Apparently, the new bullfighting normality was the protagonism of a festive, festive, boisterous and ear-loving public. That was the one that yesterday took Emilio de Justo out of the Puerta Grande and sang the heterodox scenography of an Antonio Ferrera more concerned with breaking the norm and imposture than with real bullfighting.
Two ears for De Justo in the fourth was a prize more than excessive; as was the return to the ring to the bull, who made a very unequal fight in rods, went to the horse, charged with a python and nodded too much.
An absurdity started in the laying and crowned by a devalued box.
De Justo is a good bullfighter, of course he is, and he showed it drop-wise with that fourth bull, the noblest and most mobile in the last third, which went from less to more, which he muleteer with both hands in short and short runs. accelerated and of little depth. Only at the end were emotional natives and a set of forehand right hands that ended in a disarmament put the finishing touches to a clearly incomplete work, crowned with a somewhat detached thrust.
He had received his first with a pair of chicuelinas in the hydrant after a few initial flip-flops with his leg bent. The task was prolonged in excess, bewitched, it is true, of beautiful imperfections due to the short onslaught of the animal. They stood out, yes, four beautiful natives at the beginning, and as many from the front and feet together when the bull had long ago asked for death. A fallen lunge was not an impediment for this applauding audience to ask for the ear. The sixth, very outcast and noble, only attracted attention for his astifine pythons. De Justo made one last effort and stole some worthwhile crutches that drove the staff crazy.
The Antonio Ferrera thing is another story. Time has attracted attention for the beauty of a heterodox scenography from which a new and surprising bullfighting emerged. Now, that grace tends to become an imposted, superficial and bland bullfight. He seems more concerned with gestures than depth, and that current moves to the lines with the same speed that good bullfighting does.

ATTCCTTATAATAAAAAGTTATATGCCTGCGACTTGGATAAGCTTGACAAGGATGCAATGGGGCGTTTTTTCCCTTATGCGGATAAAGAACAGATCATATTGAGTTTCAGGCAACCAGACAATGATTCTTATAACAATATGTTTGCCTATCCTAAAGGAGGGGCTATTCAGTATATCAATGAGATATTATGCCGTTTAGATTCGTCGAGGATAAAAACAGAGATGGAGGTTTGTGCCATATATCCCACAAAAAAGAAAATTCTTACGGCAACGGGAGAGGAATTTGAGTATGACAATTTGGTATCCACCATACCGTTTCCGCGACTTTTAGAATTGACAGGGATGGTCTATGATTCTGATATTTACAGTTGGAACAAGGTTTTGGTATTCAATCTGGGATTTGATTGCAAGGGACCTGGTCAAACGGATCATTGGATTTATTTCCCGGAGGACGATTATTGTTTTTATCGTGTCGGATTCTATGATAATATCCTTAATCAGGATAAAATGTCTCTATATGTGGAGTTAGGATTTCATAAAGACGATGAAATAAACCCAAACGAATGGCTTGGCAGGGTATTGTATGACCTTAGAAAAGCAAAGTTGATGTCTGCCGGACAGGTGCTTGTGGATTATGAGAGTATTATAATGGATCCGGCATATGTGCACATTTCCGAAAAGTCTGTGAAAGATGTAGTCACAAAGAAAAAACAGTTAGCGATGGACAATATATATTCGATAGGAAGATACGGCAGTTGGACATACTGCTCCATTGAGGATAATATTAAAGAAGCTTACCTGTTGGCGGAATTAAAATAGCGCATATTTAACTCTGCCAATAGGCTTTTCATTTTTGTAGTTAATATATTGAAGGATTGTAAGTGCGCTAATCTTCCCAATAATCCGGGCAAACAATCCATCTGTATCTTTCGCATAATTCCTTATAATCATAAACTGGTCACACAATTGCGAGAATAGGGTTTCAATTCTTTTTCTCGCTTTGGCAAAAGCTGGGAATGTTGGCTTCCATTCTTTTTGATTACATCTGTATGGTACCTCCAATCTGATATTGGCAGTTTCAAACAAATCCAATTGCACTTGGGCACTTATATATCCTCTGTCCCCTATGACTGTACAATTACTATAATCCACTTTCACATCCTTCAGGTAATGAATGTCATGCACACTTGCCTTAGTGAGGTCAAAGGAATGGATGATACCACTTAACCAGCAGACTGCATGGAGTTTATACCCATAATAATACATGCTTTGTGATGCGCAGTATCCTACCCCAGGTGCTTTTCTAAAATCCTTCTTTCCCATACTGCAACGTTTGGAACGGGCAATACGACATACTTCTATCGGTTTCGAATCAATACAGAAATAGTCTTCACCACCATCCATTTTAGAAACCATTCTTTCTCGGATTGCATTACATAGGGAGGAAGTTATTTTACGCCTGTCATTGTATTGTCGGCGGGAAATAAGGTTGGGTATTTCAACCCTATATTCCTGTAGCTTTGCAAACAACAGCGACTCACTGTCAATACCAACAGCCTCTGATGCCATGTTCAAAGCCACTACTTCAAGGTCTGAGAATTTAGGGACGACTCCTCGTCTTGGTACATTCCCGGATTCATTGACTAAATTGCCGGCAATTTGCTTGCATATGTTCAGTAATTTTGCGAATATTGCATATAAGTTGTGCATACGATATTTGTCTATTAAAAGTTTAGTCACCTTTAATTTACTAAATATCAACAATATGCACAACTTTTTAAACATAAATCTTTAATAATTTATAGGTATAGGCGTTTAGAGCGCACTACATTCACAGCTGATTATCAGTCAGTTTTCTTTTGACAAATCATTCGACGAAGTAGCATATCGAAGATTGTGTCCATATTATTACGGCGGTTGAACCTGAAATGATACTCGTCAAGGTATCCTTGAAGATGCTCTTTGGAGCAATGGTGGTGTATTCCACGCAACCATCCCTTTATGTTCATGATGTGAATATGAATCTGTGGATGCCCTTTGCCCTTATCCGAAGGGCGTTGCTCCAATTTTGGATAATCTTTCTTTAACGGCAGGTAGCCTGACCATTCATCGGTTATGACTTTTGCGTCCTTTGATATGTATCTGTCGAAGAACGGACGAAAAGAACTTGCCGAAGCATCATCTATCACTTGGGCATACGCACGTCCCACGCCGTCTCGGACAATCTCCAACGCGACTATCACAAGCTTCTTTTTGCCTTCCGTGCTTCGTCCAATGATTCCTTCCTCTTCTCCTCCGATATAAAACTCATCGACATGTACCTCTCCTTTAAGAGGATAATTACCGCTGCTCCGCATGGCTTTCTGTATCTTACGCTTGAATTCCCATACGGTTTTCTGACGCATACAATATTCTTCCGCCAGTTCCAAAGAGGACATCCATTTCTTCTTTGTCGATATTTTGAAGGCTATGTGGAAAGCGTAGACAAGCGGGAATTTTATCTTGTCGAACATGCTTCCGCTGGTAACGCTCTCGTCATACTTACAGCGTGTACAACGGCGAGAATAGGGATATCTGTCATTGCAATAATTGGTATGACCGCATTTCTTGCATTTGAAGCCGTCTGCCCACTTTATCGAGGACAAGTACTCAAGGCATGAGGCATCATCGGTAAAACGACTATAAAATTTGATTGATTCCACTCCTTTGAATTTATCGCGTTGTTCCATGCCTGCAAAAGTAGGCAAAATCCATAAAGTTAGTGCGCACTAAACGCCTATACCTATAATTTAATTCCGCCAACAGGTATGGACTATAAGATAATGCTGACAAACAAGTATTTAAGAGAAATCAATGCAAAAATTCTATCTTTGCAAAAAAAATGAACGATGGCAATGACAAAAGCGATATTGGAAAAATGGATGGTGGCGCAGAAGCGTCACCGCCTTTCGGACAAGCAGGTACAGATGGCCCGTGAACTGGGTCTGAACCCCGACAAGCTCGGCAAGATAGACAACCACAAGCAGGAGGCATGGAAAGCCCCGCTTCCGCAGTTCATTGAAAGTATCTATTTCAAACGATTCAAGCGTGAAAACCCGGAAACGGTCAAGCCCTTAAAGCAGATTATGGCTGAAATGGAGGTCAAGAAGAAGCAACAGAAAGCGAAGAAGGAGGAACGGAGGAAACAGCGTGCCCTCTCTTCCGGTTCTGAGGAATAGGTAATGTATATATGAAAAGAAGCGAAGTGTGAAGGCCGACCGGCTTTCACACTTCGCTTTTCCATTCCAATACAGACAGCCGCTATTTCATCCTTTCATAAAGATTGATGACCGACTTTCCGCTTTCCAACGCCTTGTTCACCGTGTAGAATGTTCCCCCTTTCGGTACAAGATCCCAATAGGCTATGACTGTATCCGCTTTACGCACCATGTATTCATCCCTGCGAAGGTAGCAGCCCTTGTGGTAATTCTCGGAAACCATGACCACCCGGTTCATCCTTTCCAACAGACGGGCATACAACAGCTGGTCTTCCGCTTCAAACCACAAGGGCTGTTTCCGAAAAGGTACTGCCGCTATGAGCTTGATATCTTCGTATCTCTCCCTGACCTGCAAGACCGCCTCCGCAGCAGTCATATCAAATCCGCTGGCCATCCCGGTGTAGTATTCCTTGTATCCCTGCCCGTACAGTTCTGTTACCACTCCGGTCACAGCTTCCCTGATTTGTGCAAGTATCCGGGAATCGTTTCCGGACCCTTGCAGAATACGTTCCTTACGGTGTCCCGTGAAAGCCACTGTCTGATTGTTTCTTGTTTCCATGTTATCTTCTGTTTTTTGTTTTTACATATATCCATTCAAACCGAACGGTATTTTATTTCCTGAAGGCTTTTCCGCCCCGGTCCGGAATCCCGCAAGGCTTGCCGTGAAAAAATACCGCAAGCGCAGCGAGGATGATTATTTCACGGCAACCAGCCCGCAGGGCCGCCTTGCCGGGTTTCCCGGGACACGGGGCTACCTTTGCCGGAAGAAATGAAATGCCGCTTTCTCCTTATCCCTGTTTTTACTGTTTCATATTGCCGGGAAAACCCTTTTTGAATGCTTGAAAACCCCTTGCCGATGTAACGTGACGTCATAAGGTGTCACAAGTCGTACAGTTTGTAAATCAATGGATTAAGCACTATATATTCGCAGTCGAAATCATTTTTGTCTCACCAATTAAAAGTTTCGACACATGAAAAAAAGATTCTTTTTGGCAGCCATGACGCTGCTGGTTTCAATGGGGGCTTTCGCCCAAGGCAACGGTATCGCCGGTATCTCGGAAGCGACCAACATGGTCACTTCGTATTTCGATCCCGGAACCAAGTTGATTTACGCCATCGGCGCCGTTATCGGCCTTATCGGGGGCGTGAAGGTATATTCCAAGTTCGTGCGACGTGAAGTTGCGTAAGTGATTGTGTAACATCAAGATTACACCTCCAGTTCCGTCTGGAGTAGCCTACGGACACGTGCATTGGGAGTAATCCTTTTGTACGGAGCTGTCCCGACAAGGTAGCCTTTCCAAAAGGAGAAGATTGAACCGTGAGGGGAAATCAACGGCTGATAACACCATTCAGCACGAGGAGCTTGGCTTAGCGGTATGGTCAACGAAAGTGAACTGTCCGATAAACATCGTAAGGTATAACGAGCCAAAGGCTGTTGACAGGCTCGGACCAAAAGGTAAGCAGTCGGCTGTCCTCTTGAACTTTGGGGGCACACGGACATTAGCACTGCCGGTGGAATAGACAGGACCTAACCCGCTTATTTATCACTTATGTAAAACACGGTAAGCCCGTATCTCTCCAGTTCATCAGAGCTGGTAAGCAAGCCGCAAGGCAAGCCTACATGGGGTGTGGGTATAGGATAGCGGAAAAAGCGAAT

From the outset, he demanded that the stripes of the third be repainted, perhaps discolored by the wind, and minutes later he violated the Regulations by ordering the picador to stand in the media to punish a meek who had fled in the first two encounters.
The fiddling in that first was commendable due to the roughness of the animal, but everything was left in an insipid hodgepodge of some deep right hands and the figure forced excessively with the crutch on the left foot. He stood far, far away, when it was time to kill, the bull obeyed the trot and the thrust came from the back.
Meek, bland and faded was the third, and opinions were divided after a work after some elegant details before a lifeless animal that came and went without breath in its entrails.
Without class the fifth, discouraged the bullfighter, missed with the sword and their work as a whole was left in a worrying silence.
The junior Antonio Chacón was the protagonist of a high-flying bullfight with the cape before the first and with the flags in the fifth.